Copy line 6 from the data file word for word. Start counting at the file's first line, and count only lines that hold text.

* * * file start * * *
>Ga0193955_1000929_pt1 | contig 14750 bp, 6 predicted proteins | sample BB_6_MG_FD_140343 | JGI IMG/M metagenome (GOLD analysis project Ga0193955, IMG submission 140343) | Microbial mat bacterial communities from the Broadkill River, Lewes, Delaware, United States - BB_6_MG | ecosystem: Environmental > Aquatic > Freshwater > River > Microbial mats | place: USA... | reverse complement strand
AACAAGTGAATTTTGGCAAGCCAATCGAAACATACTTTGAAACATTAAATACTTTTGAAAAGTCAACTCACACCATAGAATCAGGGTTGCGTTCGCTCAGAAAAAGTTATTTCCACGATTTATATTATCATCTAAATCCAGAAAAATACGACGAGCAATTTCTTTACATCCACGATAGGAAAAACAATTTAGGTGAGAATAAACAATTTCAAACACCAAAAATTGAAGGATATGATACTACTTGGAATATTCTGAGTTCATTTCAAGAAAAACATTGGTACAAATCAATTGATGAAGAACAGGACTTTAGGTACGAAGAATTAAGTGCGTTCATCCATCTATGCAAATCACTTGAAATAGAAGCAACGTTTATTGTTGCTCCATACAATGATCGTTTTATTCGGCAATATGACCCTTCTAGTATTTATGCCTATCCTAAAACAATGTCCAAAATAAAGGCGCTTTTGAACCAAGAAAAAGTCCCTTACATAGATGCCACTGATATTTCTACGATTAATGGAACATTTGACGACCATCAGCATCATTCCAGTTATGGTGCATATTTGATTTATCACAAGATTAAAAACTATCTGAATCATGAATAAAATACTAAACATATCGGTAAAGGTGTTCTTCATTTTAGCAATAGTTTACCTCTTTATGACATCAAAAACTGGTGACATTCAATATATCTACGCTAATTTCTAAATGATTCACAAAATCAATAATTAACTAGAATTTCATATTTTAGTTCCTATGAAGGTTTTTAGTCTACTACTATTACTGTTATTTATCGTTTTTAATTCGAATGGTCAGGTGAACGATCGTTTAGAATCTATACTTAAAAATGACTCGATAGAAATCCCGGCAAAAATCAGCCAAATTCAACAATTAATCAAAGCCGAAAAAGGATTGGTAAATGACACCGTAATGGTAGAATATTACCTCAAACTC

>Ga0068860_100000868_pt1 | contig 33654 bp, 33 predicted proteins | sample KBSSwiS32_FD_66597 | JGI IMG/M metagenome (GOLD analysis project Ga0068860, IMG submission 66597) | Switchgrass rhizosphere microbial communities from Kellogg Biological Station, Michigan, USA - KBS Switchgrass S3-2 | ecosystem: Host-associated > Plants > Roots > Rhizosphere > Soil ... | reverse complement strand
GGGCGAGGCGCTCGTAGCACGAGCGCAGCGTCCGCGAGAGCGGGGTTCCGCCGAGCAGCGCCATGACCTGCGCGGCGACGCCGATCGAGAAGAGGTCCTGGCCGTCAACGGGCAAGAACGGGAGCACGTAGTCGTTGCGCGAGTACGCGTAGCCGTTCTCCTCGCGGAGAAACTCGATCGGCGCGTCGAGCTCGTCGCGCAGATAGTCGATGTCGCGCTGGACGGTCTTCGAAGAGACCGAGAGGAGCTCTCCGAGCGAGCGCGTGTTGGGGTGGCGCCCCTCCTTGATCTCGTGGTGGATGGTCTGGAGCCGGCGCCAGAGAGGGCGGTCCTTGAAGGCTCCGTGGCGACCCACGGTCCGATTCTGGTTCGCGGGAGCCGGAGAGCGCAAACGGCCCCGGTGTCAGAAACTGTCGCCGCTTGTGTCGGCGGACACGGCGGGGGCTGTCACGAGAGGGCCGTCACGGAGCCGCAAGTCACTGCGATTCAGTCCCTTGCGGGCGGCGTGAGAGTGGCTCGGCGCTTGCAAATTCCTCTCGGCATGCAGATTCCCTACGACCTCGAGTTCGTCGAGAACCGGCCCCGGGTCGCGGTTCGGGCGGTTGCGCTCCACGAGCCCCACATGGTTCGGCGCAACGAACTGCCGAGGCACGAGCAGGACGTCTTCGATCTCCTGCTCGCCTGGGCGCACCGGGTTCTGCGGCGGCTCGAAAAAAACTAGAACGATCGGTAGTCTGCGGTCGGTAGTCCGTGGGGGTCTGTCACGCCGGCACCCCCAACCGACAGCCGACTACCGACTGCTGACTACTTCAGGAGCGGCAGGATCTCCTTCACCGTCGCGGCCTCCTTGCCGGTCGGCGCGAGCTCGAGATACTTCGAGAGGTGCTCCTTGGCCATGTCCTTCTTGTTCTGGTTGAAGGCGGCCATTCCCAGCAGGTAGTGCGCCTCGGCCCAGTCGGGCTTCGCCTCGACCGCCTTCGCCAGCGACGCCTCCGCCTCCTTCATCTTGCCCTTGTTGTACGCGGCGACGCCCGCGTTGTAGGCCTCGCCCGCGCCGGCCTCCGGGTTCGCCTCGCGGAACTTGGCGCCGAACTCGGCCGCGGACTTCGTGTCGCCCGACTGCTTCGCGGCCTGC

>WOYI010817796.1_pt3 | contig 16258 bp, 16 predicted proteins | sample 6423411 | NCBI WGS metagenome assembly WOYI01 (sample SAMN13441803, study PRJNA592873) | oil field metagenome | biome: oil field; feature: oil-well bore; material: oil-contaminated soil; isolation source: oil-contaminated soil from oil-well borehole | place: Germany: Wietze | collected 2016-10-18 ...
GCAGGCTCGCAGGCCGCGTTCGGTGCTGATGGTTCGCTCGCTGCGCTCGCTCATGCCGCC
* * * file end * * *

GCAGGCTCGCAGGCCGCGTTCGGTGCTGATGGTTCGCTCGCTGCGCTCGCTCATGCCGCC